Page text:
Although CPS 231 and SPS 231 currently require a policy, the policy content requirements in CPS 230 are broader, given both the definition of material service providers (see above) and the requirement to address ‘fourth party’ risk.

In terms of fourth parties, CPS 231 and SPS 231 currently require sub-contracting to be addressed in an outsourcing contract, with an indemnity to the effect that any sub-contracting by a third-party service provider is the responsibility of the third-party service provider (and HPS 231 is silent on this). Draft CPS 230 does away with this slightly confusing drafting and instead requires that service providers assume liability for failure of a sub-contractor, and for each APRA-regulated entity to otherwise set its own approach for the management of fourth-party risk.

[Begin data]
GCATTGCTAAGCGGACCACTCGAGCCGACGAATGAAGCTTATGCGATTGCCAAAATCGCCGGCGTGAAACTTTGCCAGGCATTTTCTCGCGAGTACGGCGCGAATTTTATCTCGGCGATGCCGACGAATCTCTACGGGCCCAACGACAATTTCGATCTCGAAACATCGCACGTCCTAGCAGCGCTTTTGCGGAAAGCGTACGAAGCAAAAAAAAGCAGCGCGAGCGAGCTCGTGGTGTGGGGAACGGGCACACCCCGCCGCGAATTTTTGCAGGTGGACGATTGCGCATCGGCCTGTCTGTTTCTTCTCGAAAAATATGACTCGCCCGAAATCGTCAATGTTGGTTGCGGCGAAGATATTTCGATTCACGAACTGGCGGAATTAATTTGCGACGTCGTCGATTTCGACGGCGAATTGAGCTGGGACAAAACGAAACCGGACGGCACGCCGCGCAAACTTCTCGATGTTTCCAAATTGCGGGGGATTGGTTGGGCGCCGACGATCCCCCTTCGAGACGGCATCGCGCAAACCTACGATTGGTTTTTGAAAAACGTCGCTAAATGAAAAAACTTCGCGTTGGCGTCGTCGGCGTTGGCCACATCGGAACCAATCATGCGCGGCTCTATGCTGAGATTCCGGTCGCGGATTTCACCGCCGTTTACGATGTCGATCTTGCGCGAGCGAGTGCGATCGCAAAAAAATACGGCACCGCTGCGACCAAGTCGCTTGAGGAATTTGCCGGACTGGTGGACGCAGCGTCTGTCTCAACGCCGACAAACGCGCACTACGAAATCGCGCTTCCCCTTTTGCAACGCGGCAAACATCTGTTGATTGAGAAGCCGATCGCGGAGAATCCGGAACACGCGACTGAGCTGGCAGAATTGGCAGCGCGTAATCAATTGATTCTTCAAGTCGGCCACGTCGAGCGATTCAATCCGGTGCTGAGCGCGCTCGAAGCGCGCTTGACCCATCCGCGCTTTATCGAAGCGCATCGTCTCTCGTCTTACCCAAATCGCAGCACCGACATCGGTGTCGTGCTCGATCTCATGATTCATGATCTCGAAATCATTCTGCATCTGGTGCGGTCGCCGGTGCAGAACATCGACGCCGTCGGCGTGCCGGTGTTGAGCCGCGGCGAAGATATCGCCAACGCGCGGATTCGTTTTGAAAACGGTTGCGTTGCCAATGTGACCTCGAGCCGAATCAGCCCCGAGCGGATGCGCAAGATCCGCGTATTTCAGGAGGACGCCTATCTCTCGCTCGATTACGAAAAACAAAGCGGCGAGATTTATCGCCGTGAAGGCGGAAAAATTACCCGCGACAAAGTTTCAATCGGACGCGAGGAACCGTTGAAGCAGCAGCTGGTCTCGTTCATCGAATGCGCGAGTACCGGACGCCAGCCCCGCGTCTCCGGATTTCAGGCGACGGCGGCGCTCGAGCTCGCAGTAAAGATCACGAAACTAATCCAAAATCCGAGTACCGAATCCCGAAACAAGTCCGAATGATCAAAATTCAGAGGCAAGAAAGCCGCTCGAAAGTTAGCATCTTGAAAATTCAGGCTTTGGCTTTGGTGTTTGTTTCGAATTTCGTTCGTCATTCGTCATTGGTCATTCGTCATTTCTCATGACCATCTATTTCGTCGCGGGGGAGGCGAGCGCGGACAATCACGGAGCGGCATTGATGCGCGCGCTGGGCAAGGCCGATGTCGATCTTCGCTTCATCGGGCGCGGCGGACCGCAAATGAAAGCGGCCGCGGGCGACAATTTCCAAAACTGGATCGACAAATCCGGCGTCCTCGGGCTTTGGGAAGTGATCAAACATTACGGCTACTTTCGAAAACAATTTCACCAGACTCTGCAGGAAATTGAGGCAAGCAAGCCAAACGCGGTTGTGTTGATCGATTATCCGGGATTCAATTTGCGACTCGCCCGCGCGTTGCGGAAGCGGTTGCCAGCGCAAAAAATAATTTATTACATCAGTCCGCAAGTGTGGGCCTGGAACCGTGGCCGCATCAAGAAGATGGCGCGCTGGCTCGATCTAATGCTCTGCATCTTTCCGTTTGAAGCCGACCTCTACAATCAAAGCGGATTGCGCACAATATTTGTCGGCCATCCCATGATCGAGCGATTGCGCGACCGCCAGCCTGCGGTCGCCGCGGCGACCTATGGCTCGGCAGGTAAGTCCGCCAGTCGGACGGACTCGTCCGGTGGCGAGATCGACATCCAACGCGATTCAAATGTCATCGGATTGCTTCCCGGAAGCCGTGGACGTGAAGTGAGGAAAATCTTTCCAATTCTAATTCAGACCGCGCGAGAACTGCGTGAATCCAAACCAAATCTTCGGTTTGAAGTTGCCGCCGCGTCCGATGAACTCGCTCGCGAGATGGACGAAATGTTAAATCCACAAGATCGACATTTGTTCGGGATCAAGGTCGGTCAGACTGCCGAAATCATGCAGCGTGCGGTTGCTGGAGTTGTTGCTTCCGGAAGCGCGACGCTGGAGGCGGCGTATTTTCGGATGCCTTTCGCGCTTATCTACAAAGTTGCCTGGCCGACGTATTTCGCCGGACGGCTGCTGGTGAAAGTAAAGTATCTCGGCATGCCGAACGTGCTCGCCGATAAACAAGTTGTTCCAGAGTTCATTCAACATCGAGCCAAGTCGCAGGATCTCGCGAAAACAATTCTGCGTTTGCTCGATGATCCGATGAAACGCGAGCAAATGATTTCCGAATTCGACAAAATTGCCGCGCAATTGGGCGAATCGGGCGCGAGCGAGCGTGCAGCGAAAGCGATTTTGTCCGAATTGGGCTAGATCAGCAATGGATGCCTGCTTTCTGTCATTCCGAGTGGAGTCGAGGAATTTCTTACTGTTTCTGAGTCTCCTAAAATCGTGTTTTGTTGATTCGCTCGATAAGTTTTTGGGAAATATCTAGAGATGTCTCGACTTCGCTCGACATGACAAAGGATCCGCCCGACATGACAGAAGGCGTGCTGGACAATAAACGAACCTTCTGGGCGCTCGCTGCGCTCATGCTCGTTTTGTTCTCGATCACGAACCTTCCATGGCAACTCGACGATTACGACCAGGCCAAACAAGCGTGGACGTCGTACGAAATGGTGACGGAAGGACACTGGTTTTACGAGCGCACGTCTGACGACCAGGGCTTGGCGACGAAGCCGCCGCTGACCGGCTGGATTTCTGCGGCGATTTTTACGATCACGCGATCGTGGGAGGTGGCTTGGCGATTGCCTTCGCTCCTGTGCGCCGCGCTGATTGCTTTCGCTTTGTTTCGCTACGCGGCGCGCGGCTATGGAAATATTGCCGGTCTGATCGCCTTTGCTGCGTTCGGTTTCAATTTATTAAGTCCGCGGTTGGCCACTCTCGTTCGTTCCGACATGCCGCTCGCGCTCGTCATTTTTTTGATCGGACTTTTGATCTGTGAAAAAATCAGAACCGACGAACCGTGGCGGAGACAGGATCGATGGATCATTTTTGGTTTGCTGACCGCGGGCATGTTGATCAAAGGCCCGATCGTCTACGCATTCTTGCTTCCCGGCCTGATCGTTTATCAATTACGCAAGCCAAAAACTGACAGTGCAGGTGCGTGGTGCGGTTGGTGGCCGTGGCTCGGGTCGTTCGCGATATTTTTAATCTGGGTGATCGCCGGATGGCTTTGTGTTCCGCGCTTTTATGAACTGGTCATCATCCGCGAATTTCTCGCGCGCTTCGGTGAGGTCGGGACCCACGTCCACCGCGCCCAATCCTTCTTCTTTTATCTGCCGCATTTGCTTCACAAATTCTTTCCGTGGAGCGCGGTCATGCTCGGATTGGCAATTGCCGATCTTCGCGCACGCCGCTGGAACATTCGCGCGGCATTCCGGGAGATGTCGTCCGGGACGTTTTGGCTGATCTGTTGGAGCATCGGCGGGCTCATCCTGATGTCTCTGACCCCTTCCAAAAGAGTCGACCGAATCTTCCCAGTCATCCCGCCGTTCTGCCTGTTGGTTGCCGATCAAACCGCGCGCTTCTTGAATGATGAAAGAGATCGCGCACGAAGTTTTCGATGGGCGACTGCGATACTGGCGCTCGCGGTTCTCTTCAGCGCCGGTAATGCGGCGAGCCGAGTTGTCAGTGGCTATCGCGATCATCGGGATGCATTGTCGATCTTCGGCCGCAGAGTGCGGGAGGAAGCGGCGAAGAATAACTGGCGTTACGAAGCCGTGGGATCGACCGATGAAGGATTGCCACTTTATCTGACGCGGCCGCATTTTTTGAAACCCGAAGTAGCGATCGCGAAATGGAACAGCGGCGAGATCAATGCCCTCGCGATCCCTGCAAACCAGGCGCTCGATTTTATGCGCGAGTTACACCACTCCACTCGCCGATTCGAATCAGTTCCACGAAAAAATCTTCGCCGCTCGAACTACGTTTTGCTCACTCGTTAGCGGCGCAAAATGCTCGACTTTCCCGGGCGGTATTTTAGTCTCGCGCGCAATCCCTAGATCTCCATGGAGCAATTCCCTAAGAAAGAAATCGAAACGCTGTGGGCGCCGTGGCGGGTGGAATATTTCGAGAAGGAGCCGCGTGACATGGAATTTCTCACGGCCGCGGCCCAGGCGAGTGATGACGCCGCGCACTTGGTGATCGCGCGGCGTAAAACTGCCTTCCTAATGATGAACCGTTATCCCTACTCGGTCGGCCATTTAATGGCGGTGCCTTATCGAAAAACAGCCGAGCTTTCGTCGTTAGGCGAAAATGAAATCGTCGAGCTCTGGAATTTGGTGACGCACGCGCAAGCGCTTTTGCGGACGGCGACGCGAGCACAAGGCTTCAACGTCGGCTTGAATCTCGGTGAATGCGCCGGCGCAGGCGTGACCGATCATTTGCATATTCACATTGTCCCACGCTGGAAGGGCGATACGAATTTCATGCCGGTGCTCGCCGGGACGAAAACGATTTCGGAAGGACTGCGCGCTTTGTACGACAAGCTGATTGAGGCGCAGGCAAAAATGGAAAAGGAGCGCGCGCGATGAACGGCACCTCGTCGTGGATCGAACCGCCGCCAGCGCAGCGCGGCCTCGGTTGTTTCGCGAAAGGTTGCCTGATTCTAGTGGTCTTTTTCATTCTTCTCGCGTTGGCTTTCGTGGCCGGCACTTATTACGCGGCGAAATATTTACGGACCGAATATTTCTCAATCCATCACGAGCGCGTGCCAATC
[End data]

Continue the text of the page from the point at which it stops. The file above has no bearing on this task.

Practically, risk management in this regard may include a combination of enhanced due diligence on service providers, reporting obligations, the inclusion and exercise of rights to audit and test service provider systems, inclusion of service providers in simulations/tabletop exercises, and the continued requirement that third parties remain liable for any acts or omissions of their subcontractors. Of course, how much can be achieved in this respect will depend on commercial negotiations.

Service provider agreements

All service providers must be appointed by a formal and legally binding agreement. Notably, these agreements must require notification by the service provider of its use of other material service providers (through sub-contracting or other arrangements), for the service provider to take responsibility for its sub-contractors, force majeure provisions and termination rights.